Grades this, responsibility that. Make sure you stay on top of your schedule and don’t party too much! You will hear this advice almost every day before you go to college. But there is so much more to college life, and no one ever warns you about it. Take for example, how building friendships changes from high school to college. The reality? Nothing really forces you to interact with your peers.
It’s freshman year. You just got invited to a party—your first college party. Some club you’ve never heard of is hosting it, but a friend who got invited by a friend invited you. You’re excited, albeit nervous. Who’s going to be there? Will you know anybody? Probably not.
As soon as you arrive you run to fix yourself a drink. Reaching for a mixer, you bump hands with someone. It’s some guy, who looks…vaguely familiar. He’s got a big smile as if he knows you. For a second you panic, but then you remember—it’s that guy from philosophy! He said that thing one time, about Descartes or something. His name is…well you’ve never been formally introduced so I guess you don’t know it. He probably said it on the first day of class but who even really pays attention to those icebreakers anyway.
You chat for a bit, talk about class and everything else, and then you remember that you don’t really know anyone else at the party. So you decide to just keep talking to what’s his name for the rest of the night.
Saturday morning arrives. You might feel a little hungover, and you really need some food in your stomach. A series of heavy and hazy footsteps bring you to the dining hall where you see…him: good old what’s his name. You try to act cool and walk on by, but you can’t avoid eye contact. This relative stranger, who you spent one night speaking to, looks you in your eyes and greets you by name. A rushed and feeble “hey!” escapes your lips, and the silent void of where his name should have been rings through the air.
For the rest of the semester, you talk to him a couple more times. Every time you pass him, you smile and wave at each other. I guess you two are friends now… even though you don’t know his name. It certainly feels way too late to ask now.
High school is centralized. I felt this effect very potently. I attended public school up until high school, meaning that when my freshman year began, I didn’t really know anybody. But things changed quickly. Most of the freshman class took the same courses. Everyone ate lunch in the same place, and large chunks of the student body ate at the same time. There were 1,000 of us, not 10,000, so it was much easier to become familiar with everyone.
This trend only increased throughout the four years. I continued to take classes with the same kids. Friends introduced me to new friends, meaning everyone was at least familiar with oen another. Even if I never had class with a person, it was common to find out that you’d had the same teacher at some point or that you took the same subject. Sophomore year everyone had to take chemistry. I found myself bonding with strangers over our mutual hatred of electron levels and stoichiometry. What even is stoichiometry? By the time I graduated, I pretty much knew everyone in my grade.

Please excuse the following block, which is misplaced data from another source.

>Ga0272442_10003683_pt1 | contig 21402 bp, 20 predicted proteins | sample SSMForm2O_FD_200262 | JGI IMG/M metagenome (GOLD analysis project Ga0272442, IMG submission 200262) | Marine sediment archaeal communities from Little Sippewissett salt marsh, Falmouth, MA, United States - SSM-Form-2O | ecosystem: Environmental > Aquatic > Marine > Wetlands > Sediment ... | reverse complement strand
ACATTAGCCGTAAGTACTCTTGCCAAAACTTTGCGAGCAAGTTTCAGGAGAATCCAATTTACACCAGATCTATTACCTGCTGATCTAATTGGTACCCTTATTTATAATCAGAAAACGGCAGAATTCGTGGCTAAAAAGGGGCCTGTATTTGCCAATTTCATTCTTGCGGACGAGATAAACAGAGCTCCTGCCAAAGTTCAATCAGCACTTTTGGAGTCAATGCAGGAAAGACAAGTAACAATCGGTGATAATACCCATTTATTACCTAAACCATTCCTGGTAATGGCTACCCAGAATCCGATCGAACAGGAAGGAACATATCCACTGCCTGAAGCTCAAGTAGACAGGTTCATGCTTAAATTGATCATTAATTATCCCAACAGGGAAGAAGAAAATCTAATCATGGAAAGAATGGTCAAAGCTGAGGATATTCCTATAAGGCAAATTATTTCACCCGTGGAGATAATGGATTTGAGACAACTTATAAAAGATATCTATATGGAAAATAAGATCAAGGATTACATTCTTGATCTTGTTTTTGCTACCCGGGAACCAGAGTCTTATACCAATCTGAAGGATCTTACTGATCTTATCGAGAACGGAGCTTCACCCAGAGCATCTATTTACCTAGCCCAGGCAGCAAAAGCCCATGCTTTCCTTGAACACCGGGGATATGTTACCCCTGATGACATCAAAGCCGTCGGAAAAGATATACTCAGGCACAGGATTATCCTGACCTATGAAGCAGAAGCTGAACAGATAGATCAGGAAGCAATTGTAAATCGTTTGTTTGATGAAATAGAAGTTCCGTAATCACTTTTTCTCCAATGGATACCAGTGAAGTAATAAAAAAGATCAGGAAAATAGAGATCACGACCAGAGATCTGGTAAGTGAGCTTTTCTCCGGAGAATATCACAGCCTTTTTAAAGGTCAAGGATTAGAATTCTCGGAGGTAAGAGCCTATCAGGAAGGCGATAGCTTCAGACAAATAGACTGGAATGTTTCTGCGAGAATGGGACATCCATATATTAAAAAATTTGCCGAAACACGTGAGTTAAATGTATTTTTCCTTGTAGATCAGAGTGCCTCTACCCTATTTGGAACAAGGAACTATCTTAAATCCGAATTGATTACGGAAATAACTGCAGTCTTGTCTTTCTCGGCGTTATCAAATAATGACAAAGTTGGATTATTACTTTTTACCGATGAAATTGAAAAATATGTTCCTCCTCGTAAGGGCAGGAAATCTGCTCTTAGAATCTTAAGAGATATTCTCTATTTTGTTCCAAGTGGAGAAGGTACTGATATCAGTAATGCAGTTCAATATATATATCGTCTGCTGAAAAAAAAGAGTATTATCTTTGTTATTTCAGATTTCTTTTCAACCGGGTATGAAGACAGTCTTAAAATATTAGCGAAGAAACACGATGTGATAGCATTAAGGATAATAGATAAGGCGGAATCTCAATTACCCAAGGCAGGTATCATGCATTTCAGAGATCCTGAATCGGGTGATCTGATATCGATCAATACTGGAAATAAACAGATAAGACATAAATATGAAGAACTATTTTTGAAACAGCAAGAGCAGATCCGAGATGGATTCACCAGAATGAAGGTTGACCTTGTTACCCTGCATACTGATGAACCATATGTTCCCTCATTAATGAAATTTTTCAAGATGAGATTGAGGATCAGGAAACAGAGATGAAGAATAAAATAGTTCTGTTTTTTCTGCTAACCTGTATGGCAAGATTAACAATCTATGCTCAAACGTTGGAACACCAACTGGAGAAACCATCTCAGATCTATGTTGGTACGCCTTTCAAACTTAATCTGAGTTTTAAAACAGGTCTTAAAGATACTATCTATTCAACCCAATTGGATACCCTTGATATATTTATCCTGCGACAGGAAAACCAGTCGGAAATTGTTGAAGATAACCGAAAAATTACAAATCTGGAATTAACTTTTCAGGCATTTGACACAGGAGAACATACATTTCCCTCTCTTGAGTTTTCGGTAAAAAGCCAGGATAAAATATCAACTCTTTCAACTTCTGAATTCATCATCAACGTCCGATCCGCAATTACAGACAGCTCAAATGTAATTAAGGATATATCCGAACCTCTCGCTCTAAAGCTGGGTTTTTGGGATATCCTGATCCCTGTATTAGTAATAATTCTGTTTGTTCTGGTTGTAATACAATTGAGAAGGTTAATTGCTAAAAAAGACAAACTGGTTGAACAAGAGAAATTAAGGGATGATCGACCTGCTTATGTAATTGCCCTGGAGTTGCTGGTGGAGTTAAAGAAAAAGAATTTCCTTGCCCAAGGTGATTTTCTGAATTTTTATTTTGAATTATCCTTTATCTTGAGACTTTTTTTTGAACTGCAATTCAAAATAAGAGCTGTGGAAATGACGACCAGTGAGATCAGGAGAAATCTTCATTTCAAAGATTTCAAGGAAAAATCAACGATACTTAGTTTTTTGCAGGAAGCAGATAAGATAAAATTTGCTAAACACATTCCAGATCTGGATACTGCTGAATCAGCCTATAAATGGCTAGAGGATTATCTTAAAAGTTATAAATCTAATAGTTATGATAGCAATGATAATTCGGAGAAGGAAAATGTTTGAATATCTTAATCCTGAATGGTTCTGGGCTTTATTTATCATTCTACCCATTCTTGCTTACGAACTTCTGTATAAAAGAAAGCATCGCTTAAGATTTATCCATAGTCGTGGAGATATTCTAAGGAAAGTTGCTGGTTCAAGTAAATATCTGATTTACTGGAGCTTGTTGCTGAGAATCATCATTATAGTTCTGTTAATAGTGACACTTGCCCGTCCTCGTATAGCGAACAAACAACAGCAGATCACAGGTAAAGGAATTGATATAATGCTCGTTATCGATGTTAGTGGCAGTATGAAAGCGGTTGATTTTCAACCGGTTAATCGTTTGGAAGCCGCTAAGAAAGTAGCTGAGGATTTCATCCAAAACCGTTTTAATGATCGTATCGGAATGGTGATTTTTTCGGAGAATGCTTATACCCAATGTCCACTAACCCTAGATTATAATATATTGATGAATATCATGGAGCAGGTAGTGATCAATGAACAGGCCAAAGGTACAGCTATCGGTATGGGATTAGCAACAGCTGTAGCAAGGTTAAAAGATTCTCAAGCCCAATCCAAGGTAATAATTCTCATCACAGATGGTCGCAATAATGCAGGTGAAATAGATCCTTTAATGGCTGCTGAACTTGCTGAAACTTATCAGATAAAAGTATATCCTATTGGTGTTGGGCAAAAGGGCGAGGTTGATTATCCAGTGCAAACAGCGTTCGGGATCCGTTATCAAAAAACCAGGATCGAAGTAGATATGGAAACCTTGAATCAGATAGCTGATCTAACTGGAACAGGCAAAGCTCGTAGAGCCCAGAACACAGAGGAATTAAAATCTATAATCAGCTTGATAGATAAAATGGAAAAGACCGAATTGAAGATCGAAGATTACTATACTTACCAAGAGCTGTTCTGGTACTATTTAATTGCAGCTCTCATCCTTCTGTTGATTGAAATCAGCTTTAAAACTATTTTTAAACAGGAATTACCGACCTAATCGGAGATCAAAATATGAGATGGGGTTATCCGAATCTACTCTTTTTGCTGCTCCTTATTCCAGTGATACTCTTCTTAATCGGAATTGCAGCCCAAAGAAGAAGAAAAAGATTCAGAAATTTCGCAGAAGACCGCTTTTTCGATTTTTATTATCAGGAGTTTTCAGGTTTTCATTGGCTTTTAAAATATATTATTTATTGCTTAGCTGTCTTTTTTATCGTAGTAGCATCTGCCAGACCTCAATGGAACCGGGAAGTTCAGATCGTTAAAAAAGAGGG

This comes with pros and cons, of course. Sometimes school life can feel claustrophobic. You would often be forced to interact with people you didn’t like—like that guy Fred, who you got paired up with in biology lab. He was super annoying and you needed to do all the work. Now he thinks you guys are friends and he refuses to sit anywhere at lunch but right next to you. Geez, Fred is the worst.
Similarly, even people you like, or you think you like, may only become your friend a result of your similar circumstances. You might share the same exact schedule with someone freshman year, and so you become friends. But you two have no choice but to spend time together. In some sense, this relationship is more shallow because the element of choice is largely removed. What if you were in a world where your classes were more sporadic, and you had the freedom to choose your schedule and go wherever you wanted whenever you wanted?
That’s what college is like. You might meet people in class but after a semester, things change. The two of you go off to different majors and live in different buildings. You never have any reason to interact unless you go out of your way to hang out. But you’re busy, and so are they.
Besides, what if you make the effort to hang out, and you slowly begin to realize that they’re actually weird and you don’t like them? There is little opportunity to casually accumulate the shared experiences that all friendships are based on. So you end up with dozens of ghosts in your contacts list, who pass by every now and then with little more than a friendly wave.
On the brighter side of things, when you do find people that you consistently hang out with, those bonds go a lot deeper, and friendships become more rewarding. The added freedom of college means you can hang out with friends more and in different ways. Instead of being stuck solely in a cafeteria or library, college friends can hang out anywhere any day of the week.
Friends shape their schedules around each other, and this creates even more shared experiences.
I wouldn’t say friendships in college are better or worse. The truth is, things are just different, and it helps to be aware of how things might change.